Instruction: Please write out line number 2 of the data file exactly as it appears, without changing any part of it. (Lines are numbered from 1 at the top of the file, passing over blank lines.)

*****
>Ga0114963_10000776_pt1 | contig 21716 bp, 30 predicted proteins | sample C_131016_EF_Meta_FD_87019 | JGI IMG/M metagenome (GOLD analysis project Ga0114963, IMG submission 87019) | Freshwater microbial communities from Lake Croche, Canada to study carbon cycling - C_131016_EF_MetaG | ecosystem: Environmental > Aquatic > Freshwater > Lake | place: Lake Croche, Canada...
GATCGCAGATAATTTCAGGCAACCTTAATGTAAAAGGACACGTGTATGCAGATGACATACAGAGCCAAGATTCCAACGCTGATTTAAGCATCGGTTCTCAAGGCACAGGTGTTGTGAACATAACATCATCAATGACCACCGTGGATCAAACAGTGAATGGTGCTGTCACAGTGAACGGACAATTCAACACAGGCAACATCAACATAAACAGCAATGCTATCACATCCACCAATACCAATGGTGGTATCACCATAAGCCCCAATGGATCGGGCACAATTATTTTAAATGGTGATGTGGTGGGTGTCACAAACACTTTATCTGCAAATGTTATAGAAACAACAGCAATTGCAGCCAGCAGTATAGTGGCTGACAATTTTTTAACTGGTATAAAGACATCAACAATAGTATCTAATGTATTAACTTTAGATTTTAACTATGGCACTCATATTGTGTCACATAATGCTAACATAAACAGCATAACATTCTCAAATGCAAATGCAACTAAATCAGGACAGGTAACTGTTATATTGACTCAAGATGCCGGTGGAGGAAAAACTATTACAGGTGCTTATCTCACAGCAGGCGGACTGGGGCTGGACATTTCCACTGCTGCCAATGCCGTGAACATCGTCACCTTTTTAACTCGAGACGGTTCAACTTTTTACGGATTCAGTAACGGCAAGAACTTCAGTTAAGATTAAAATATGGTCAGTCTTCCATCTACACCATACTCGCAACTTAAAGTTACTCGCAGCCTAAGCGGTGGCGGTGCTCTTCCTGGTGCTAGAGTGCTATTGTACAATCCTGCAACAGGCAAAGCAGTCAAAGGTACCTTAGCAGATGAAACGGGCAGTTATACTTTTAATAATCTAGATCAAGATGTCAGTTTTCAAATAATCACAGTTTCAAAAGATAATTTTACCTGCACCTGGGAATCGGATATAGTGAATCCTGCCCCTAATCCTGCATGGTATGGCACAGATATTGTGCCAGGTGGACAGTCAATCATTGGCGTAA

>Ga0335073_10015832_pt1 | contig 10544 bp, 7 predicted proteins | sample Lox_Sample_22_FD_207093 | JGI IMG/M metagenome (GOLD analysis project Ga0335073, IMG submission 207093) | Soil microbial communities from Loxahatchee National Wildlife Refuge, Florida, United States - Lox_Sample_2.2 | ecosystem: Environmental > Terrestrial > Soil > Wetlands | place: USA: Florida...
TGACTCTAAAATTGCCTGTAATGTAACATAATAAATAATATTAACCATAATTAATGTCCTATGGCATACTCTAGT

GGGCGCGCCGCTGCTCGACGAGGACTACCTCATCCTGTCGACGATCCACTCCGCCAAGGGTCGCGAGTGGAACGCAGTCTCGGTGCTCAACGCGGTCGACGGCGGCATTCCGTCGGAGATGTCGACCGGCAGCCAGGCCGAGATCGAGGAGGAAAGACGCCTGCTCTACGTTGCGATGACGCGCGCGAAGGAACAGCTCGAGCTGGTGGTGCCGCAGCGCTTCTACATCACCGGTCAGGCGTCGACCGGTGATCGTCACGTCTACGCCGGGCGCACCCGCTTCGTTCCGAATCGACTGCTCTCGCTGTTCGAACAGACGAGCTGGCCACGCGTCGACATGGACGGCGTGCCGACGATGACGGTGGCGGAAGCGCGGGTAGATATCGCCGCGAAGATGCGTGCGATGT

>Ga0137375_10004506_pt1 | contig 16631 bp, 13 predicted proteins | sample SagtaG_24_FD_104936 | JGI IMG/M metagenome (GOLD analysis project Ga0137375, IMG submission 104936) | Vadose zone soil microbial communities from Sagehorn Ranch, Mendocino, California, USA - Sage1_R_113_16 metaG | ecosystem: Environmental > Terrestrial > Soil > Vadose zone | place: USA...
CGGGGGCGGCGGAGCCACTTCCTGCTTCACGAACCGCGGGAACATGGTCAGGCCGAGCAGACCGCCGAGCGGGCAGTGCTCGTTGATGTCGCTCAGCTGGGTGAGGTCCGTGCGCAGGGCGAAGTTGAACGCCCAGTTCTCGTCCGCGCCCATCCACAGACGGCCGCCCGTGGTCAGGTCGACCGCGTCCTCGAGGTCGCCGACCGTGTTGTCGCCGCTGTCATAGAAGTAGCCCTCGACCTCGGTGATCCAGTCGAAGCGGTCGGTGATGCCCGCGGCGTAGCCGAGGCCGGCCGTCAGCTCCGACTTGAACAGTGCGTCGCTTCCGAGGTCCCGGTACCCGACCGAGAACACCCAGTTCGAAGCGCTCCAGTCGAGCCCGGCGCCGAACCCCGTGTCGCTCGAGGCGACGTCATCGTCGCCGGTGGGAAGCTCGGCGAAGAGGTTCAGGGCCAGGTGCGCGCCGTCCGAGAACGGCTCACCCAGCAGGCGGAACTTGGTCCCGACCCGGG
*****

GATCGCAGATAATTTCAGGCAACCTTAATGTAAAAGGACACGTGTATGCAGATGACATACAGAGCCAAGATTCCAACGCTGATTTAAGCATCGGTTCTCAAGGCACAGGTGTTGTGAACATAACATCATCAATGACCACCGTGGATCAAACAGTGAATGGTGCTGTCACAGTGAACGGACAATTCAACACAGGCAACATCAACATAAACAGCAATGCTATCACATCCACCAATACCAATGGTGGTATCACCATAAGCCCCAATGGATCGGGCACAATTATTTTAAATGGTGATGTGGTGGGTGTCACAAACACTTTATCTGCAAATGTTATAGAAACAACAGCAATTGCAGCCAGCAGTATAGTGGCTGACAATTTTTTAACTGGTATAAAGACATCAACAATAGTATCTAATGTATTAACTTTAGATTTTAACTATGGCACTCATATTGTGTCACATAATGCTAACATAAACAGCATAACATTCTCAAATGCAAATGCAACTAAATCAGGACAGGTAACTGTTATATTGACTCAAGATGCCGGTGGAGGAAAAACTATTACAGGTGCTTATCTCACAGCAGGCGGACTGGGGCTGGACATTTCCACTGCTGCCAATGCCGTGAACATCGTCACCTTTTTAACTCGAGACGGTTCAACTTTTTACGGATTCAGTAACGGCAAGAACTTCAGTTAAGATTAAAATATGGTCAGTCTTCCATCTACACCATACTCGCAACTTAAAGTTACTCGCAGCCTAAGCGGTGGCGGTGCTCTTCCTGGTGCTAGAGTGCTATTGTACAATCCTGCAACAGGCAAAGCAGTCAAAGGTACCTTAGCAGATGAAACGGGCAGTTATACTTTTAATAATCTAGATCAAGATGTCAGTTTTCAAATAATCACAGTTTCAAAAGATAATTTTACCTGCACCTGGGAATCGGATATAGTGAATCCTGCCCCTAATCCTGCATGGTATGGCACAGATATTGTGCCAGGTGGACAGTCAATCATTGGCGTAA